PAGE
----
It includes porn, but not what you are expecting

Wrinkle Neck MulesThe Wicks Have Met

Now this is how I like my country music. Despite the questionable band name, Wrinkle Neck Mules are a talented 5 piece from Richmond that, like most country bands I enjoy, dabble in folk, bluegrass, and rock. The entire album is littered with mandolin, pedal steel and banjo played amazingly well. The instrumentation here is full and detailed but never takes away from the whole of the songs themselves (even if “Black Skies for the High & Mighty” is the band’s self described ‘mando porn’).

It might simply be the genres that lend themselves so well to this type of rich arrangement but it’s one of the band’s strongest talents. On the easy going “Cadillac Limousine” the pedal steel and mandolin help turn an otherwise laid back, pretty song into something of a masterpiece that makes me want to take a long ass drive to I-don’t-give-a-fuck, USA.
With Andy Stepanian and Chase Heard writing the majority of material you also get two singers who I appreciate equally (though I prefer the whiskey growl of what I believe to be Stepanian). Both singers suit the material and other than the vocals I probably couldn’t-or wouldn’t want to-differentiate between the two as writers. These songs are dark in their lyrics but get yanked back from the gloom by the dichotomy of the intensely bright arrangements. The music seems to represent some kind of hopefulness punching through the nature of the words.

The band’s opening track, “Bells & Whistles” immediately brought to mind Steve Earle’s, “Copperhead Road” with what I first assumed was a jumpy piano and only later realized was mandolin. My favorite pick, “Cumberland Sound”, could have come straight out of the songbook of Drive By Trucker’s Mike Cooley. The entire album varies in tempo and pace and all the while maintains a sense of unity among the songs, perhaps because of that duality of bright and dark used throughout. The raucous opener and equally uptempo closer,”Broken Rider”, bookend the album fairly well considering the wealth of variety within. While there are just one or two clunkers, this is a country album made for those of you who can’t stand a Nashville shit sandwich.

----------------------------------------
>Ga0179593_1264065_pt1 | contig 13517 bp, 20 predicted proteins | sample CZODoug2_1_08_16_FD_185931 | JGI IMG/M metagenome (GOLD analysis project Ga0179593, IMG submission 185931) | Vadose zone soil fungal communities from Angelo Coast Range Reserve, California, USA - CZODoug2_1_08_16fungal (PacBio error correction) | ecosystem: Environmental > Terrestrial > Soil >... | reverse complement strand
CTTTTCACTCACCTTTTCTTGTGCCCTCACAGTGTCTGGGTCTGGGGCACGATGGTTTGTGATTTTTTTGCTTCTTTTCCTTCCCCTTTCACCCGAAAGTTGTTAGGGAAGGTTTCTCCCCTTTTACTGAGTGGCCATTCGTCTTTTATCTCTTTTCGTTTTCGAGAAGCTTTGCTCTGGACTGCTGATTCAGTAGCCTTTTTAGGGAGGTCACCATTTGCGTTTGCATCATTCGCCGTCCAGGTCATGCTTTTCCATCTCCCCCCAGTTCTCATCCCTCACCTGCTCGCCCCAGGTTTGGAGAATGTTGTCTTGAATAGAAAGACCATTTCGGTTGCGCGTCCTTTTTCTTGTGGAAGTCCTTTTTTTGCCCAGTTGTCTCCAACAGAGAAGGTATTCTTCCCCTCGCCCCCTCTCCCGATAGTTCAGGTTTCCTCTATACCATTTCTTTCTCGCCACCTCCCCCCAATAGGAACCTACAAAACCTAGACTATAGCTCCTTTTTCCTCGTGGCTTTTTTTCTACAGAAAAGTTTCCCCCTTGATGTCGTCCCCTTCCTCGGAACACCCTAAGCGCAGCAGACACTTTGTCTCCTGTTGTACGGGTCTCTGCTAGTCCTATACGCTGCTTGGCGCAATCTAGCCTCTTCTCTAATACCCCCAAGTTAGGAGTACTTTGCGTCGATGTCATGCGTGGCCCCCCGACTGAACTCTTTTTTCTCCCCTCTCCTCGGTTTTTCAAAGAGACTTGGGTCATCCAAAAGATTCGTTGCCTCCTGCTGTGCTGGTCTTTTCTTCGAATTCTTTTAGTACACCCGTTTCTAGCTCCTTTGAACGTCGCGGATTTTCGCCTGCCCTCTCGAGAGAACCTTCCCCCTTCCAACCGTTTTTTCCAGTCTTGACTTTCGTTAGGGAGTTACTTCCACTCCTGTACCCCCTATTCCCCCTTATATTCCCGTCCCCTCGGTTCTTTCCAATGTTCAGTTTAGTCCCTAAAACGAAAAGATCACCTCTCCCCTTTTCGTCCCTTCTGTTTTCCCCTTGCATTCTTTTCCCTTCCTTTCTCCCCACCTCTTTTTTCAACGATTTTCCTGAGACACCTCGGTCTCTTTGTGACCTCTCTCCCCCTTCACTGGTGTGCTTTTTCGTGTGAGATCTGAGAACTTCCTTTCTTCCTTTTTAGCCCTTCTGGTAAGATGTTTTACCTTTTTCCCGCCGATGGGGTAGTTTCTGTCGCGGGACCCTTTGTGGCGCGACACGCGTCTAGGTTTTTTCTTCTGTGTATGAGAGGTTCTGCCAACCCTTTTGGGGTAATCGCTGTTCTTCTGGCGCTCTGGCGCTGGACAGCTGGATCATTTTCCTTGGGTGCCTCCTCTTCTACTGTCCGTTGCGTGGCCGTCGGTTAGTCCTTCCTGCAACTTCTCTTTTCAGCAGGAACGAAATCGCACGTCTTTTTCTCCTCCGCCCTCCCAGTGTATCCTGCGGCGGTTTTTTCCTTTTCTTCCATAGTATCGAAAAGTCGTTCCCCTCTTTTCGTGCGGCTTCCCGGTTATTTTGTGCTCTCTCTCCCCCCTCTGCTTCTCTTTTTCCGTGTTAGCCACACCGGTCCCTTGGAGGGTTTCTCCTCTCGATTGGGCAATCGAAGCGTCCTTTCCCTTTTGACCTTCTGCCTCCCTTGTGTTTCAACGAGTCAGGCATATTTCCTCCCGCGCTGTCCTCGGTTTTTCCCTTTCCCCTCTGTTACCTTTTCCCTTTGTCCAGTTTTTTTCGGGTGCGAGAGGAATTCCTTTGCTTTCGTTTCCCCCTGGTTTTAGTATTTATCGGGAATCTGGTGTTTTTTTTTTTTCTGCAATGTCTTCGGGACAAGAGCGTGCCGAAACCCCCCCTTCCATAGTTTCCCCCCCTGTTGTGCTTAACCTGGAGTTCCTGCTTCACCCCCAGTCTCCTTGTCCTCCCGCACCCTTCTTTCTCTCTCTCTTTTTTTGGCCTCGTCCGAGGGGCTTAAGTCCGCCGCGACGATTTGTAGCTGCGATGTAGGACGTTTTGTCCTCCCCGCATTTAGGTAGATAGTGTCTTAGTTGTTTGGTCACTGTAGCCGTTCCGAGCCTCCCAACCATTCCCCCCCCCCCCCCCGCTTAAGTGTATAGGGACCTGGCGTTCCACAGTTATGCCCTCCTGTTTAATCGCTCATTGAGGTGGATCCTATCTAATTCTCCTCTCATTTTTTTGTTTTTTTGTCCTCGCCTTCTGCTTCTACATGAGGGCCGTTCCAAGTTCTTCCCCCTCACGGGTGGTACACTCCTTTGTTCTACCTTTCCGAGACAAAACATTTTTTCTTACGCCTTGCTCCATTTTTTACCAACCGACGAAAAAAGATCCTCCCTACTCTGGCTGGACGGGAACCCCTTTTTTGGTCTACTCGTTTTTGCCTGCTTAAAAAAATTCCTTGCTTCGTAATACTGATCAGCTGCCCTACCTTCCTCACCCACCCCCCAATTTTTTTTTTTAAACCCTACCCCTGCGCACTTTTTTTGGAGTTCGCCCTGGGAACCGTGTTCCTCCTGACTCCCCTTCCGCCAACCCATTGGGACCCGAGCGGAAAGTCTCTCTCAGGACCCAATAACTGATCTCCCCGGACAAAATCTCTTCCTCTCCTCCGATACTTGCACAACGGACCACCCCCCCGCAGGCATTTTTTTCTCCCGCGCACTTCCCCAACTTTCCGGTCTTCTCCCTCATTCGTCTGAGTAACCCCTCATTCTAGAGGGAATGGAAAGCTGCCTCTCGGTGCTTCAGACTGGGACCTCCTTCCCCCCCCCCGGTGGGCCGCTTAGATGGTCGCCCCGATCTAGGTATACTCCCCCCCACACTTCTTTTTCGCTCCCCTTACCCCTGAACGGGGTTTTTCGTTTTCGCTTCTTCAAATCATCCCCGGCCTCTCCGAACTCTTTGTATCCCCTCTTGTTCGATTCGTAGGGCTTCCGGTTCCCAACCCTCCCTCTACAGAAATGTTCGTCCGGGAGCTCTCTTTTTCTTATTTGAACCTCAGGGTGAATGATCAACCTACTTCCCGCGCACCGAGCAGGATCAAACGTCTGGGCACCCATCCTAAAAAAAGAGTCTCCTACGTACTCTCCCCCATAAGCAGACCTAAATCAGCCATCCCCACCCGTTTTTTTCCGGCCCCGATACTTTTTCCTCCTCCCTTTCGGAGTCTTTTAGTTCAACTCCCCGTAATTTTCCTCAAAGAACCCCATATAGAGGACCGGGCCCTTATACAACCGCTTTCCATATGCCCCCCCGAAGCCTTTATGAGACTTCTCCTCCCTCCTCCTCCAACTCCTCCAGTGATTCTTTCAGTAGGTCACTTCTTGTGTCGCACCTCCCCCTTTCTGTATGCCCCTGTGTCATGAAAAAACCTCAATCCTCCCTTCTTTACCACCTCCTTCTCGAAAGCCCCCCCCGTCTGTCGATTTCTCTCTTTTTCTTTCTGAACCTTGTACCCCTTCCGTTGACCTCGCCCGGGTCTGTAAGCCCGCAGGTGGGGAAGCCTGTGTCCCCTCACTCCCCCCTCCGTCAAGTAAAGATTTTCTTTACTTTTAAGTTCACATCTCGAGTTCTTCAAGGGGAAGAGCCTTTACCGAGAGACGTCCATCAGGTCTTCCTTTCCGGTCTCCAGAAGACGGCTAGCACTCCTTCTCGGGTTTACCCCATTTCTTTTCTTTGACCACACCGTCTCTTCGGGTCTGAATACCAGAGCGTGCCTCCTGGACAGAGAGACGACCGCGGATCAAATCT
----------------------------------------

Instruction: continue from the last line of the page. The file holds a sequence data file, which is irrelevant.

The more I listen to this the more I love it. I want to get in my truck right now and just go.

Everyone I know, rivers to be dragged and tragedies, new ones

It’s settin’ to be hell week or a damn good time here in Nashville. The Americana Music Association is having their big conference in town and everyone is here. No, really EVERYONE: Dale Watson, Scott Miller & The Commonwealth, Corb Lund, Will Kimbrough, Jeffrey Foucault, The Hacienda Brothers, Lisa Hayes, Wrinkle Neck Mules, Dave Alvin, Rosanne Cash, Elvis Costello and Allen Toussaint, Alejandro Escovedo, the Cherryholmes, the Derailers, Delbert McClinton, and about 700 other folks. The shows are happening all over and all at once, but we’ll be hitting as many of them as we can. If you’re in town or can get to Nashvegas, this is the time come. Full show schedule is here.

So last night I’m out on the town gearing up for this whole week of good shows and the whole place is a buzz with gossip. Rumor mongering everywhere about some “high class” male prostitute named Big Red, and how he was sent to a nice to hotel room, paid cash and then told to wait for the actual client (as apparently an intermediary was needed to broker this deal). Thunder rolled and in walked the real client demanding some rough, all night, mano a mano action that perhaps went down until the sun came up. You know what I’m sayin’?

Yeah, right so I suck at the blind item thing. The fact is sleezy tabloid reporters are going around saying how this story is going to break big! Make everyone forget all about Willie Nelson’s recent troubles. Apparently Big Red signed no non-disclosure agreement and he’s ready to talk. I’ll believe it when I see it, but if it does happen, just remember you read it here first, even if you couldn’t figure out what I’m talking about. Just don’t be namin’ names if you do.

I’m clearly all giddy from drinking too many PBRs last night and hearing too much insane celebrity gossip. I’ll spare you most of it so I can go on about my new favorite soon-to-be celebrities, The New Tragedies. They are on tour with our pal Cory Branan. You can see them both! Two birds with one stone! Check the dates:

9/22 – Fayetteville, AR – The Gypsy
9/23 – Memphis, TN – The Hi-Tone
9/24 – Louisville, KY – Rudyard Kipling
9/25 – Morgantown, WV – 123 Pleasant Street
9/26 – Baltimore, MD – Side Bar Tavern
9/27 – Richmond, VA – Gallery 5
9/28 – Charlotte, NC – Evening Muse
9/29 – Opelika, AL – Eighth And Rail
10/1 – Conway, AR – Sound Stage
10/3 – Kansas City, MO – Davey’s Uptown

And since I know some of you can’t make any of these locations, you’ll have to satisfy yourself with their charming little video. And as before, you can get all their incredibly awesome songs at their site.